Traveling from Sindelfingen across the Swiss Alps and Northern Italy, to its destination of Cassis on the Côte d’Azur, the VISION EQXX electric concept (earlier post) from Mercedes-Benz covered more than 1,000 km (621 miles) in everyday traffic on a single battery charge.
The journey started in cold and rainy conditions, and was undertaken at regular road speeds, including prolonged fast-lane cruising at up to 87 mph on the German autobahn and near the speed limit elsewhere. The battery’s state of charge on arrival was around 15%, amounting to a remaining range of around 140 kilometers (87 miles), and the average consumption was a record-breaking low of 8.7 kWh per 100 kilometers (7.1 kWh per 62 miles).
The VISION EQXX has thus taken electric vehicle efficiency to a whole new level in real-life conditions and with independent proof. The long-distance drive was completed with the charging socket sealed and accompanied by an independent expert from certification body TÜV Süd.
This officially confirms the effectiveness of the new Mercedes-Benz development approach—thinking holistically about efficiency from the drivetrain to aerodynamics and beyond, down to the smallest detail, as well as working with even greater interfunctional collaboration and with external partners. This new blueprint for automotive engineering has delivered a new benchmark for electric vehicle efficiency and range, and the technology in the VISION EQXX will be deployed in upcoming series-production Mercedes vehicles.
The route profile—from motorway to mountain passes, including roadworks—and the weather conditions presented the VISION EQXX with a wide variety of challenges. Departing from the Sindelfingen R&D center near Stuttgart in cold conditions, temperatures from start to finish ranged from 3 to 18 degrees Celsius. North of the Alps there was light rain and further south a gentle headwind blew in the sunshine. The various sections of the route helped document the effect of the many efficiency measures.
The first leg from Sindelfingen to the north-eastern border of Switzerland runs along Autobahn 81. At times, the VISION EQXX sliced through the wind at speeds of up to 140 km/h (87 mph). With its low cd value of 0.17, it gives the wind virtually nothing to grab hold of. This world-beating figure for a road-legal vehicle results from the intelligent interaction of many individual measures. It starts with the basic shape of the body, cradling the smooth-surfaced dome of the greenhouse as it flows like a water droplet towards the rear. Equally beneficial to the aerodynamics are the small frontal area of 2.12 m² and the reduced rear track. Because this is 2 inches narrower than at the front, the rear wheels roll in the slipstream of the front wheels. The active rear diffuser, which automatically deploys at 37 mph, provides better airflow and thus contributes significantly to the reduced drag.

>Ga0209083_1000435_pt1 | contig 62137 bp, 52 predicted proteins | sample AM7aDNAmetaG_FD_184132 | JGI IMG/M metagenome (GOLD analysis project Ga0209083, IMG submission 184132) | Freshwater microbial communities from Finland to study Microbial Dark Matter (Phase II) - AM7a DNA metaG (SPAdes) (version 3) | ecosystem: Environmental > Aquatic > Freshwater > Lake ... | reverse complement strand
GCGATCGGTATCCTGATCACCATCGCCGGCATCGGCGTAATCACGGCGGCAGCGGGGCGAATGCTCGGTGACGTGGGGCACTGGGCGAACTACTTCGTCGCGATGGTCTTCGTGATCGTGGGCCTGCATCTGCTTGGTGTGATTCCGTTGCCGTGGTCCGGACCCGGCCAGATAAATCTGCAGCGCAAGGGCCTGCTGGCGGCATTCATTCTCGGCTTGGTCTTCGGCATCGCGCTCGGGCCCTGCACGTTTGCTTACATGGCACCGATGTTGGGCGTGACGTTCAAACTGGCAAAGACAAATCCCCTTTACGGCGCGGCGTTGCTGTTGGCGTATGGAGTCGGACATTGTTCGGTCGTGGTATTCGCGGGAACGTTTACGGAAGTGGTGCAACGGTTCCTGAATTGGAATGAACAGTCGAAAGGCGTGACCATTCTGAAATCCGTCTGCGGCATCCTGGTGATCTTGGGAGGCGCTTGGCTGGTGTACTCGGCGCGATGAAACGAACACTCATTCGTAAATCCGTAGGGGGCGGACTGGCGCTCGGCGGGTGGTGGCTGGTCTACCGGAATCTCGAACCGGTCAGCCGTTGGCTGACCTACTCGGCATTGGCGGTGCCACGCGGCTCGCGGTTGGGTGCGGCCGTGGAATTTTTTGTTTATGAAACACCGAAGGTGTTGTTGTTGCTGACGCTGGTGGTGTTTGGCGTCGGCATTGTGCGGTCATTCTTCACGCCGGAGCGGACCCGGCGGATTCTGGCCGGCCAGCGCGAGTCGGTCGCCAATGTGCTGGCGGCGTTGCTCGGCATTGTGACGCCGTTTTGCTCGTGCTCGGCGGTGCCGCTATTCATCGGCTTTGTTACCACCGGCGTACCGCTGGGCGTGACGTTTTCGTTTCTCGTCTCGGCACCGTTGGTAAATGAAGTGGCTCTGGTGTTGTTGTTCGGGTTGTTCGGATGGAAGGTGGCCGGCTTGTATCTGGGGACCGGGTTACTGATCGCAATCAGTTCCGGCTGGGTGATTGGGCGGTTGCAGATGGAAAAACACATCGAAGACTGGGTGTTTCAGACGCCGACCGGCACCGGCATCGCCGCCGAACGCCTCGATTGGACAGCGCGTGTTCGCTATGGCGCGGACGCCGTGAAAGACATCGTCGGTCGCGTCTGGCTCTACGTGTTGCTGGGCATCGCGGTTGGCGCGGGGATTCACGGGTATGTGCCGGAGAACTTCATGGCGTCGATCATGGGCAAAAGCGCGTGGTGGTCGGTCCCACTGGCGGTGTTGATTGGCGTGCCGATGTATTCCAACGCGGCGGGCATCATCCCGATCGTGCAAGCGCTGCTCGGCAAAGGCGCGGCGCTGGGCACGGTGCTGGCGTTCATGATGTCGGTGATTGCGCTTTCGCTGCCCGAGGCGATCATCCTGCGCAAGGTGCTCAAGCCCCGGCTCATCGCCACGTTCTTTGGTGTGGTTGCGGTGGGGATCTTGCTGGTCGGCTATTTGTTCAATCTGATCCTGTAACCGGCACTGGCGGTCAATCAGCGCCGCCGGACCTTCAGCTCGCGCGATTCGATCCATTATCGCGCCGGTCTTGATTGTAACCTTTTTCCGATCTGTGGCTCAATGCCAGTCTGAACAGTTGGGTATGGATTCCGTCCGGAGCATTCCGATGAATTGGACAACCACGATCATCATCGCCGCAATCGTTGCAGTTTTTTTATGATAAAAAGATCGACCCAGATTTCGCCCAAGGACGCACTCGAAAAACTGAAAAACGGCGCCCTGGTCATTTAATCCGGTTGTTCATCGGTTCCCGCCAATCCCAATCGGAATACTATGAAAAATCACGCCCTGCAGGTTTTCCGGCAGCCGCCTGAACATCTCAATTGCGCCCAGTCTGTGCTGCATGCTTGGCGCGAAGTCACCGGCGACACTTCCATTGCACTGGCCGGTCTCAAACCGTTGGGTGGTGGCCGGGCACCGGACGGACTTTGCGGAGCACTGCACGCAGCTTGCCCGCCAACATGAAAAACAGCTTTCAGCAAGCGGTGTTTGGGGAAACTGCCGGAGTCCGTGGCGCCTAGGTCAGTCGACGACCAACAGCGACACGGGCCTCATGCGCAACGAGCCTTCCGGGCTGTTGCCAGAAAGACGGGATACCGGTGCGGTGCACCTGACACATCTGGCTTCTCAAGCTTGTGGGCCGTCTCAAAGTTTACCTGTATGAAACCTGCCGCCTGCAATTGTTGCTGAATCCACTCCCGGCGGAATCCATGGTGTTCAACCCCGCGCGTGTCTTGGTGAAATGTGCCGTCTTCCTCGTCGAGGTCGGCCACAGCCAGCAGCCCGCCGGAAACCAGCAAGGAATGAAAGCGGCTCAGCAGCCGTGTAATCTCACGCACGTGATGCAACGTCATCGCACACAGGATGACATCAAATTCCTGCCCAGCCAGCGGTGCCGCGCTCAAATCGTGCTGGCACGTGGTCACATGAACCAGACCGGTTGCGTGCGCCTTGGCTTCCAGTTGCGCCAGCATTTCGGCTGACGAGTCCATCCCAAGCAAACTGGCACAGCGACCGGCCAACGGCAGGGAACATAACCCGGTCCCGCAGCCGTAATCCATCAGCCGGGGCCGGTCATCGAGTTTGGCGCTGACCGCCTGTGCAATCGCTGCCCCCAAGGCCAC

The technology vehicle gains further efficiency benefits from its tires, with their extremely low rolling-resistance rating of 4.7. Bridgestone developed these specifically for the VISION EQXX in partnership with Mercedes-Benz. By way of comparison, the current EU tire label requires a figure of 6.5 for the top rating in Class A.
The EQS uses tires with a rolling resistance of 5.9, which is significantly lower. With the VISION EQXX, Mercedes-Benz is now going one step further. A striking feature is the size of the new tires. The dimensions 185/65 R 20 97 T mean they have a large diameter and a narrow tread.
The specialist Turanza Eco tires combine two innovative Bridgestone technologies that enable a higher range: ENLITEN technology reduces both rolling resistance and weight by up to 20%. Bridgestone’s ologic technology reduces tire deformation while driving, in part through a more tensioned belt section. In addition, the transition from the tire to the wheel rim was optimized in cooperation with the Mercedes-Benz aerodynamics team.
The VISION EQXX’s special features also include its carefully thought-through lightweight construction, which has a particularly positive effect on uphill climbs. Any keen cyclist knows why it’s always the same type of rider out in front on mountain stages. The heavier, more muscular sprinters are always staring at the taillights of the wiry featherweights on the uphill treks. The decisive factor is the power-to-weight ratio. It’s not about sheer performance in the sense of “faster; higher; further” but about endurance and lower energy consumption.